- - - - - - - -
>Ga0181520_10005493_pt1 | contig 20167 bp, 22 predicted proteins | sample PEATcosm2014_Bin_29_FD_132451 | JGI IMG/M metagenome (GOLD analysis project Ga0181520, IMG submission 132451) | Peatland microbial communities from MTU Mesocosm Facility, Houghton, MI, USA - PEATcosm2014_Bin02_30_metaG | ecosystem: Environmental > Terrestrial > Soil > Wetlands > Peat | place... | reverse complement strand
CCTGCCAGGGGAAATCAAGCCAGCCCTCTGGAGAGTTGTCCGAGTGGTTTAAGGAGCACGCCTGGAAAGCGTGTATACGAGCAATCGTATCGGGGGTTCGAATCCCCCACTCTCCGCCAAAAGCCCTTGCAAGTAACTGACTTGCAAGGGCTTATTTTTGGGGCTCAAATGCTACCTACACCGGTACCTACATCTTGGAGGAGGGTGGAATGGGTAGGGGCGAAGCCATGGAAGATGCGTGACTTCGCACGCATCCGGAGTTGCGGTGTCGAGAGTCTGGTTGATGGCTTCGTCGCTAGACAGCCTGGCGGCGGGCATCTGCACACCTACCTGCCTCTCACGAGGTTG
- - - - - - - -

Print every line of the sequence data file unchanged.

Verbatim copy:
>Ga0181520_10005493_pt1 | contig 20167 bp, 22 predicted proteins | sample PEATcosm2014_Bin_29_FD_132451 | JGI IMG/M metagenome (GOLD analysis project Ga0181520, IMG submission 132451) | Peatland microbial communities from MTU Mesocosm Facility, Houghton, MI, USA - PEATcosm2014_Bin02_30_metaG | ecosystem: Environmental > Terrestrial > Soil > Wetlands > Peat | place... | reverse complement strand
CCTGCCAGGGGAAATCAAGCCAGCCCTCTGGAGAGTTGTCCGAGTGGTTTAAGGAGCACGCCTGGAAAGCGTGTATACGAGCAATCGTATCGGGGGTTCGAATCCCCCACTCTCCGCCAAAAGCCCTTGCAAGTAACTGACTTGCAAGGGCTTATTTTTGGGGCTCAAATGCTACCTACACCGGTACCTACATCTTGGAGGAGGGTGGAATGGGTAGGGGCGAAGCCATGGAAGATGCGTGACTTCGCACGCATCCGGAGTTGCGGTGTCGAGAGTCTGGTTGATGGCTTCGTCGCTAGACAGCCTGGCGGCGGGCATCTGCACACCTACCTGCCTCTCACGAGGTTG